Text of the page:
Scientific name: Ananas comosus
Known for: Aiding criminals wanting to lose their fingerprints, being delicious on gammon.
Record broken: The world’s most convincing panther impression by a plant.
In December 2016, the American FDA approved a pink pineapple as safe to sell in the US. This pineapple was developed by the global fruit and vegetable producer Del Monte. Its pink flesh is a result of down-regulating the gene β-LCY, which encodes the enzyme Lycopene beta-cyclase.
Lycopene is a bright red carotene and carotenoid pigment. It is present in many fruits and vegetables, and tomatoes are one of the richest sources of this phytochemical (Wertz, 2009). The structure of lycopene is very similar to that of carotene, except that it has a psi-end group at both ends (Figure1). When the enzyme lycopene beta-cyclase acts on one end, the enzyme forms gamma-carotene (Araya-Garay et al. 2011). When acting on both ends, it forms beta-carotene. Beta-carotene is the pigment responsible for the orange colour of carrots.
By ‘tuning down the gene’, Del Monte created a pineapple with extra sweet pink flesh pineapple with reported anti-oxidant properties. Lycopene, as a carotene, consists only of hydrogen and carbon molecules (chemical formula: C40H56), with eleven conjugated double bonds (Kong et al., 2010). These double bonds are able to ‘donate’ their electron to any free radicals in cells, preventing potential cell damage. Therefore this is a trait which producers are keen to highlight in their produce. Many producers claim that Lycopene has an effect in preventing cardiovascular and reducing the risk in prostate cancer, however this has not been demonstrated in any studies (Ilic et al., 2011). In 2005, the US FDA rejected manufacturers’ requests in 2005 to allow “qualified labeling” for lycopene and the reduction of various cancer risks.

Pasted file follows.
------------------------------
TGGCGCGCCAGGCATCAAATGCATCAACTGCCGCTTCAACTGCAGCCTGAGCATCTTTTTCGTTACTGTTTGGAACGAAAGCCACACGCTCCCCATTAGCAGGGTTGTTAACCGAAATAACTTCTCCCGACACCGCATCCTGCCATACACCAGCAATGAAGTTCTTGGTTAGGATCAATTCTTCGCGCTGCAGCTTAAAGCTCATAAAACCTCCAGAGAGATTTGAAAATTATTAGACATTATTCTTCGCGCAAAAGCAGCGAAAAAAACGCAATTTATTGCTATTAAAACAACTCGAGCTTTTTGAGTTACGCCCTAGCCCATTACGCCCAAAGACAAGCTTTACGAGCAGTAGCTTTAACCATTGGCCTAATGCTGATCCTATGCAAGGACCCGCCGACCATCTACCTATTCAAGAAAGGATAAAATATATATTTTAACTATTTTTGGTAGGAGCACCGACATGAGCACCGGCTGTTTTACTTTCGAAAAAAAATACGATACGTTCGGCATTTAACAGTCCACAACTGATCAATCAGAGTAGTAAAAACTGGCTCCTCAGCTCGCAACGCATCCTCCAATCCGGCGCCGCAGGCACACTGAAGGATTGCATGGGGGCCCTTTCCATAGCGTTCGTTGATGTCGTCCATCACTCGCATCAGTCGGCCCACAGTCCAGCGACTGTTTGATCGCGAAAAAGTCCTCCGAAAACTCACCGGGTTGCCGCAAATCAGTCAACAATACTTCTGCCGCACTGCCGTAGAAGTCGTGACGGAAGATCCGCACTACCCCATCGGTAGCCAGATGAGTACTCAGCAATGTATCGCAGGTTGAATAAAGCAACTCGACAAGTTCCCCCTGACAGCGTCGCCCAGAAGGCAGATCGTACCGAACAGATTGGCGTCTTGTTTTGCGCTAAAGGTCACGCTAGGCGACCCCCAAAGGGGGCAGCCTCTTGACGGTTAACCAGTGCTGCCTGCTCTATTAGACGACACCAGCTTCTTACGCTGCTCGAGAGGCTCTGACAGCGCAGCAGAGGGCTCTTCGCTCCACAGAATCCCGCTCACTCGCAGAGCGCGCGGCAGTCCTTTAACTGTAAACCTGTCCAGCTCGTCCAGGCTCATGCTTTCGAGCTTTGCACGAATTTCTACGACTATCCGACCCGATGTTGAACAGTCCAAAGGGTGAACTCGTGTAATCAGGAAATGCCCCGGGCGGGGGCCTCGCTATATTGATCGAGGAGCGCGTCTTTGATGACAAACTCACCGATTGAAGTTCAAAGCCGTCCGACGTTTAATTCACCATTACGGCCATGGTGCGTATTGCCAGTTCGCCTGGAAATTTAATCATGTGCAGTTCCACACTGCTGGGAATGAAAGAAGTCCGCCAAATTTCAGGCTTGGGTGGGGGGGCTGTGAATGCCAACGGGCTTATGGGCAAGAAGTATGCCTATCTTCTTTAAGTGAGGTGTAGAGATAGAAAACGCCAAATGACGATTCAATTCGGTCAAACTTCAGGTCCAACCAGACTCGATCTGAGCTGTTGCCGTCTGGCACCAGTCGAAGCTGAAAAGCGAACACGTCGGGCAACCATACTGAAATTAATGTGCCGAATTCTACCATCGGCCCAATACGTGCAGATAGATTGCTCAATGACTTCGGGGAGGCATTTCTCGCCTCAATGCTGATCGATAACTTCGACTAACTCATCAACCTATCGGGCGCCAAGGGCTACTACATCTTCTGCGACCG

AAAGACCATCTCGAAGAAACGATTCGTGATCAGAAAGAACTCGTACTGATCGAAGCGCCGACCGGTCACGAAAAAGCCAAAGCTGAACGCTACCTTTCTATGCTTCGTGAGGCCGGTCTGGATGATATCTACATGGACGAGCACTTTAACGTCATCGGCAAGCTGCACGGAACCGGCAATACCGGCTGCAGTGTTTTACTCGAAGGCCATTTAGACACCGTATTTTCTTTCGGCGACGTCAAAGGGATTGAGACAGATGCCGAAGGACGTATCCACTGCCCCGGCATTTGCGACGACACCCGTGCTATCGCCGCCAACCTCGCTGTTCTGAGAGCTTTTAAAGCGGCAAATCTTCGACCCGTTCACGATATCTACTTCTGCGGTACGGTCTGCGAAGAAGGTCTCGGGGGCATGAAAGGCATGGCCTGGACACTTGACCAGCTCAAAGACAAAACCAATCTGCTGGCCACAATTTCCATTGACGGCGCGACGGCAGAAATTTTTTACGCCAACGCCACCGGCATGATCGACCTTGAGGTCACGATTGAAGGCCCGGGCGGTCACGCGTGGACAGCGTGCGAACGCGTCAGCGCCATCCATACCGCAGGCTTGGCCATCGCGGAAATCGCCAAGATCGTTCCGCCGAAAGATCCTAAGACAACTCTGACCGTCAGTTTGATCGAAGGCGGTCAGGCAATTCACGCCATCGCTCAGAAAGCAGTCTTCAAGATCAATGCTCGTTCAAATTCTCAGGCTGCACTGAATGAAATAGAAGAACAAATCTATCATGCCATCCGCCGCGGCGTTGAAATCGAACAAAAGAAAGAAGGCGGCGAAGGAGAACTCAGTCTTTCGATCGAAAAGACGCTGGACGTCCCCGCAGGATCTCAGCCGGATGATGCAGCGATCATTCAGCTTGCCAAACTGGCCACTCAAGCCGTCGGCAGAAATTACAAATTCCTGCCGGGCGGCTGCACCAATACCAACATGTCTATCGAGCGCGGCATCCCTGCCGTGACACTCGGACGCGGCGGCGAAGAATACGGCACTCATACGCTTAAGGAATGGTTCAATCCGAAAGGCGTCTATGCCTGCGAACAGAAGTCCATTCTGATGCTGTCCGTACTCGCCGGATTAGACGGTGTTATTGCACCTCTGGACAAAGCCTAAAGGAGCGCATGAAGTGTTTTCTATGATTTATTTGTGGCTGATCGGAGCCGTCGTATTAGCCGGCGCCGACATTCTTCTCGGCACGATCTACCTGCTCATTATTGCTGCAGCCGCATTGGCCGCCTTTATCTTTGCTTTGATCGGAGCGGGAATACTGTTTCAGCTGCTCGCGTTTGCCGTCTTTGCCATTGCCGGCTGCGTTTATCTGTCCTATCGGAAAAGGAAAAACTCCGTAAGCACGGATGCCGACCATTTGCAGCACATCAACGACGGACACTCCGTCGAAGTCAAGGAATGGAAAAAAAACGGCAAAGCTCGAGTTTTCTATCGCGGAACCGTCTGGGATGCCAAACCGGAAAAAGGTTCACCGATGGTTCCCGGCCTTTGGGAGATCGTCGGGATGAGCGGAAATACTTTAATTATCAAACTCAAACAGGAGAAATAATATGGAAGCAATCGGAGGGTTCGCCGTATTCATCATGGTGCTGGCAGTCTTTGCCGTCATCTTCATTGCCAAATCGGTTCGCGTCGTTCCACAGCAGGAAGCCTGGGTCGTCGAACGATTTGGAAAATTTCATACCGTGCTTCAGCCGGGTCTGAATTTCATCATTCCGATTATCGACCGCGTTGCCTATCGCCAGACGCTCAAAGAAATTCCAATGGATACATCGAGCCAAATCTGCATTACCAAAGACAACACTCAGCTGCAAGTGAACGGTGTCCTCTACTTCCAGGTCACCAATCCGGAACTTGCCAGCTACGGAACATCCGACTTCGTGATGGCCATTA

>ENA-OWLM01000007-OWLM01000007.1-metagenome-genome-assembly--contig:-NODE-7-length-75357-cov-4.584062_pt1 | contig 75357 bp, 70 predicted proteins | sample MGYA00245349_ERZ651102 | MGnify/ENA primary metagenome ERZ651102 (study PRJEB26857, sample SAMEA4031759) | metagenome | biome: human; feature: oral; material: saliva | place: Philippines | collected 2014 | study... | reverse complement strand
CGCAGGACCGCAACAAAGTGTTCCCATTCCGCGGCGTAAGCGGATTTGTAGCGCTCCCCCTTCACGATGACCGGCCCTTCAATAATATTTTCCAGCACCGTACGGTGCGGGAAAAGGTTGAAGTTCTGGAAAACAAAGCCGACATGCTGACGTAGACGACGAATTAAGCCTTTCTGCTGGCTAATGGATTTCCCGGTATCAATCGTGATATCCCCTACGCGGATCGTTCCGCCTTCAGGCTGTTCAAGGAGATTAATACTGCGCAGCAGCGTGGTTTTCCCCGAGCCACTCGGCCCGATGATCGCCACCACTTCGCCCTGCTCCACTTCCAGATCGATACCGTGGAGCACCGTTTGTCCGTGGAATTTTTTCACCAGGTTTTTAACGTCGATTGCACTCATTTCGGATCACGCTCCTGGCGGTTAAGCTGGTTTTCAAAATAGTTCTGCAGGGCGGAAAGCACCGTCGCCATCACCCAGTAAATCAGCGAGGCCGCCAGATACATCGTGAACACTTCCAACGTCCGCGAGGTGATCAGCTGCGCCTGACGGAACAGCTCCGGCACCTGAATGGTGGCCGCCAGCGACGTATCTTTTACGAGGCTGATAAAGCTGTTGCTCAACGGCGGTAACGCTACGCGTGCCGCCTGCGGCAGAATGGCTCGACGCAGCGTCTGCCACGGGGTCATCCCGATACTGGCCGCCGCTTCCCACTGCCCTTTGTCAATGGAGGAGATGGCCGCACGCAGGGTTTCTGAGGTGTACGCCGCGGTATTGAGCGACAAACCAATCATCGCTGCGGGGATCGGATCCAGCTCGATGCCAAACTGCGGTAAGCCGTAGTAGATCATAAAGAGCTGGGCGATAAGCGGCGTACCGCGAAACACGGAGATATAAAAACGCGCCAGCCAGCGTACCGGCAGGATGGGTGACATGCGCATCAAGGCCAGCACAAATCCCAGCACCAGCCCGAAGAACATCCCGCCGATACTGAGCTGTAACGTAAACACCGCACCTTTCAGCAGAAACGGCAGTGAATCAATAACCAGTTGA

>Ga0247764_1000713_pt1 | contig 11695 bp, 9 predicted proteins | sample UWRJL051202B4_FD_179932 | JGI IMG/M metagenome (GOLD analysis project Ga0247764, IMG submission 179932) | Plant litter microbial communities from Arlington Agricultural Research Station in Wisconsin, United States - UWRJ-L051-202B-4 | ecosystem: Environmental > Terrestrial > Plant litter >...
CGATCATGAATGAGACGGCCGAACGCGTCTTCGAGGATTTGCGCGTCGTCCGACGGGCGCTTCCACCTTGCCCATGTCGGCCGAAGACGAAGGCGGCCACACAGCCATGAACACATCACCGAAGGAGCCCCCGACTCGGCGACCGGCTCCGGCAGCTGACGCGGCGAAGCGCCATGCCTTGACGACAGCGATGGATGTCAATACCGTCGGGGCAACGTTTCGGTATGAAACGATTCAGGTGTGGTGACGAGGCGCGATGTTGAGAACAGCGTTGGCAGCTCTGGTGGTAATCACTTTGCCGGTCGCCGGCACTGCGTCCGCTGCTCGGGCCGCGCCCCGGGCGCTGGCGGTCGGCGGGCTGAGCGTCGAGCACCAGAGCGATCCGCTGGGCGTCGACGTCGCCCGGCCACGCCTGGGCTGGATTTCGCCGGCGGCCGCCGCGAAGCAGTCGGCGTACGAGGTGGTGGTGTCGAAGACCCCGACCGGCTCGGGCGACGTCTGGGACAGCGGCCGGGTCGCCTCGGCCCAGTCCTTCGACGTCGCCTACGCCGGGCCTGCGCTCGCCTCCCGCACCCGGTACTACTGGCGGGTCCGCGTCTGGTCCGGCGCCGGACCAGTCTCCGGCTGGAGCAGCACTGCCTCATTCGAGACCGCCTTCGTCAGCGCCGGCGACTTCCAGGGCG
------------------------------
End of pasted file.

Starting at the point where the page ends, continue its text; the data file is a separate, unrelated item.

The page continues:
In conclusion, Del Monte’s pink pineapple may not be able to prevent cancer, but it should at least taste sweet and is unlikely to cause any damage, as the phytochemical responsible for its pink flesh is present in many other commonly consumed fruits and vegetables. It should still remove your fingerprints, should you be thinking of stealing a large jewel. It also looks very pretty on Instagram.
Wertz, K. (2009). Lycopene Effects Contributing to Prostate Health. Nutrition and Cancer, 61(6), 775–783. https://doi.org/10.1080/01635580903285023
Araya-Garay, J. M., Feijoo-Siota, L., Veiga-Crespo, P., & Villa, T. G. (2011). cDNA cloning of a novel gene codifying for the enzyme lycopene β-cyclase from Ficus carica and its expression in Escherichia coli. Applied Microbiology and Biotechnology, 92(4), 769–777. https://doi.org/10.1007/s00253-011-3488-8
Kong, K.-W., Khoo, H.-E., Prasad, K. N., Ismail, A., Tan, C.-P., & Rajab, N. F. (2010). Revealing the Power of the Natural Red Pigment Lycopene. Molecules, 15(2), 959–987. https://doi.org/10.3390/molecules15020959
Ilic, D., Forbes, K. M., & Hassed, C. (2011). Lycopene for the prevention of prostate cancer. Cochrane Database of Systematic Reviews. https://doi.org/10.1002/14651858.CD008007.pub2